Detectives on the Costa del Sol have charged John White over an alleged scam to defraud dozens of people of their valuable antiques.They are probing whether White, 58, set up a sting which saw dozens of expatriates hand him rare coins and other items, worth an estimated one million euros.Greying White – described as “someone straight off the Antiques Roadshow” – allegedly hoodwinked up to 100 clients over a three-month period.But his game was rumbled in a clever heist after clients were informed by email that Mr White had “suddenly died of cancer” in the US.Far from convinced and fearing the loss of up to 100,000 euros of valuables, two of his victims posed as a potential new client to flush him out.In a clever sting, the pair met White at a Fuengirola cafe, before bundling him into a car insisting they went to get their property.But White still refused to be outdone and, despite his age, pulled a knife on his clients at the luxury 500,000 euro home he was renting in Marbella.
“I was stabbed several times after being kidnapped, tied up and thrown into the boot of a car.”After a scuffle, in which both parties were wounded, his clients, who are from South Africa, fled before police arrived to arrest White.Marbella police had already been investigating White over the auction fraud after a series of reports were filed.But in a cunning twist, White claimed to be the innocent party and insisted he had become the victim of a vicious attack, in which his clients kidnapped him and stole the items scheduled for auction.In a frantic late night phone call from Marbella police station he told an Olive Press reporter: “I was stabbed several times after being kidnapped, tied up and thrown into the boot of a car.“They pretended to be antique sellers at first, but then they bundled me into their car, took me to my home and stole 25,000 dollars and all the antiques.”This claim is completely denied by his clients, a pair of South African businessmen, living on the Costa del Sol.
While they were arrested the following day and accused of ‘illegal detention” and robbery, their lawyer insisted they were completely innocent.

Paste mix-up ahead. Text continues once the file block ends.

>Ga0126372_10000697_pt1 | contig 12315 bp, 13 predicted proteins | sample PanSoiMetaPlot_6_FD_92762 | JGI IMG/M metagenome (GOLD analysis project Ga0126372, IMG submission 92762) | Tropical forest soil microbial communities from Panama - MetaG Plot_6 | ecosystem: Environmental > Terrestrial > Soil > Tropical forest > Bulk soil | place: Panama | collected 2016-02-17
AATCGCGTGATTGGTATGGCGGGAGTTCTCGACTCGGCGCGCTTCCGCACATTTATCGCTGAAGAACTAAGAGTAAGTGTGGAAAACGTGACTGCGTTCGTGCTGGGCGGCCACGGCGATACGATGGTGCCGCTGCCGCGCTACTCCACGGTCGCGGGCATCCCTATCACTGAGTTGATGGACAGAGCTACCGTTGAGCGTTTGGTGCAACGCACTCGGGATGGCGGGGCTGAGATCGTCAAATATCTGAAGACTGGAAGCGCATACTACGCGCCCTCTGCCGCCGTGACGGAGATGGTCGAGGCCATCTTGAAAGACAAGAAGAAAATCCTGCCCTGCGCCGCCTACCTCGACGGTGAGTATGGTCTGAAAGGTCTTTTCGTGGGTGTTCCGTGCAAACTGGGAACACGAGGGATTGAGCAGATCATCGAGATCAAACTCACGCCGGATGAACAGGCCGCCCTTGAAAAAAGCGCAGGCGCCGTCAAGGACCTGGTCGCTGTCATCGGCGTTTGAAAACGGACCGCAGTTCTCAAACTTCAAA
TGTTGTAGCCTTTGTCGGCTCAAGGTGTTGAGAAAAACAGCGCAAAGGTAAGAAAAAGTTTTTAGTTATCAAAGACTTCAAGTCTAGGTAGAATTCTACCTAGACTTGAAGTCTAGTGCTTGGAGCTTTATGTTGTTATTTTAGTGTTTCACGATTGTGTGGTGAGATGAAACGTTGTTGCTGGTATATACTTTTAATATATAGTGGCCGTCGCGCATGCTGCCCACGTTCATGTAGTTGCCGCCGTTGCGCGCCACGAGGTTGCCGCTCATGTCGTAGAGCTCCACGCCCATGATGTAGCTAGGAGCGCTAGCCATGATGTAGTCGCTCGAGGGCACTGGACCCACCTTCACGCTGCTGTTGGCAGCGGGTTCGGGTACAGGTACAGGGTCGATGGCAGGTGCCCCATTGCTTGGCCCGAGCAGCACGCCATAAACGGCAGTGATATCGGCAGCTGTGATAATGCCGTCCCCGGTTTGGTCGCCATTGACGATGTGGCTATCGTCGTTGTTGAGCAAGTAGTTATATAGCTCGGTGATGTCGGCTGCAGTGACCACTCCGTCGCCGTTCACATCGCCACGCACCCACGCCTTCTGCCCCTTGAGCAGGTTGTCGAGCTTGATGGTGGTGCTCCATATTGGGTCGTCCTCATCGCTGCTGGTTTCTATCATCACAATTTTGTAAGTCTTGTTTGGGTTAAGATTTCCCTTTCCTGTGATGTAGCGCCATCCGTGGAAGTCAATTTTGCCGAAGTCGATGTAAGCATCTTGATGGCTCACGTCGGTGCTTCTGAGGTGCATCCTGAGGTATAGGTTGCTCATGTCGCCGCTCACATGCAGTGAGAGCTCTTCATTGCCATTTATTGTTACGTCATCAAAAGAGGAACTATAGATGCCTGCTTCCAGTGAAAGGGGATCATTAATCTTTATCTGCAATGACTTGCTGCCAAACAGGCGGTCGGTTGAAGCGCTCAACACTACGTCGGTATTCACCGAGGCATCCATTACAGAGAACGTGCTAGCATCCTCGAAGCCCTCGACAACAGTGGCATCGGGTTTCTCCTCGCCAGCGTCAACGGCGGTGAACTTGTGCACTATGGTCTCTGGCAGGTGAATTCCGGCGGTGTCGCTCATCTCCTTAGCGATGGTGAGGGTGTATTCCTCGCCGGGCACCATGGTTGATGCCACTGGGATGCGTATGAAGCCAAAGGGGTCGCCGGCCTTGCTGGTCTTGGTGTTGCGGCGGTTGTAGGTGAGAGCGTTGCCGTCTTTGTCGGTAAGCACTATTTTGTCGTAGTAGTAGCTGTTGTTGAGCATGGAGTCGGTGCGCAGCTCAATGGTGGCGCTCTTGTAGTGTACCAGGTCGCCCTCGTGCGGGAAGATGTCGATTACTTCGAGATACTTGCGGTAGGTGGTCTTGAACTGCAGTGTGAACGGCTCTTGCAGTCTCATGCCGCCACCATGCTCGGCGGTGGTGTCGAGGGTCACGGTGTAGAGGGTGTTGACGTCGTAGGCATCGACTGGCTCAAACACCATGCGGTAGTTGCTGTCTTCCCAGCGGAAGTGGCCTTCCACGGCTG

Carlos Vee, of firm GA Lawyers, said: “They were simply trying to get their property back and worked out a clever sting to catch him out.“Where they went wrong was not to get the police involved in advance.”He continued: “It is a case of the conman getting conned. He is a very credible bookish sort of bloke, straight out of the Antiques Roadshow.“He took a lot of people in a plot reminiscent of a Tom Clancy novel. He had apparently done it a few times before and is a seasoned sociopath.”While police confirmed they were investigating a “fracas” outside his home, they also confirmed they were probing the suspected antiques fraud.Police started investigating after two reports were filed against White last week.
This week detectives scoured his three-storey townhouse, which he rented on the outskirts of the celebrated Spanish tourist resort.Cordoning off the house, they eventually emerged with a number of items, including an unidentifiable machine about a metre in length.The auctioneer, who had apparently been renting the home for six months, had arranged a series of ‘bogus’ auctions of rare and historic antiques, which never took place.Advertising the event in local newspapers and through posters, he was inundated with sellers – mostly elderly Britons – keen to cash in on their valuables.
However, after one high profile auction at Marbella’s prestigious Hotel el Fuerte was cancelled twice, his clients grew suspicious.After failing to get through to his phone number or address, they heard he had moved to America, and was “recovering from cancer”.
One concerned client Maria Weldon Weightman, 60, from Glasgow – whose valuables were estimated to be worth over 20,000 euros – has filed an official police report.
“I have been trying to call him for more than two weeks and I have heard nothing,” explained Weightman, who has lived in Estepona for a number of years.
“It is very strange, he guaranteed me that my items would be sold by the New Year.”
Another client Elizabeth Davies, from Birmingham, handed over a priceless Roman broach with three extremely rare Roman coins inside, plus numerous other items.
She said: “I took him at face value, I believed that he as he was older he would be more trustworthy.
“I just feel like such an idiot for having originally agreed to this.”
Our investigators also failed to get hold of White, who eventually sent a string of bizarre emails via a third party, claiming he was in the US recovering from cancer.
At first they claimed he was close to death, but later said he was making a recovery.
They also insisted the terms of the auction had been clearly explained.
The third party, who gave his name as David Harris, insisted that sellers would be paid 60 days after the auction and that clients were made aware of this.
In a spelling-mistake spewed email, he said: “It doesn’t matter what you say or do, we have tried to explain to a few clients here in Marbella but it seems to go in one ear and out of the other,” read the email..”We don’t just sit in an office doing nothing all day.”
However, clients have since refuted the claims, insisting that no sure assurances were ever made.Judy Rosevear, 60, from Cornwall, explained: They didn’t explain any of this to us, he actually never made it clear about how or when he would pay.
“The biggest problem is the very fact you cannot get hold of them.”
While police scoured his home neighbours alleged that he has not paid his rent for several months.A Marbella national police detective confirmed that White had been charged and bailed.He said: “We are still looking into this case but I would hesitate to add much more at this stage.”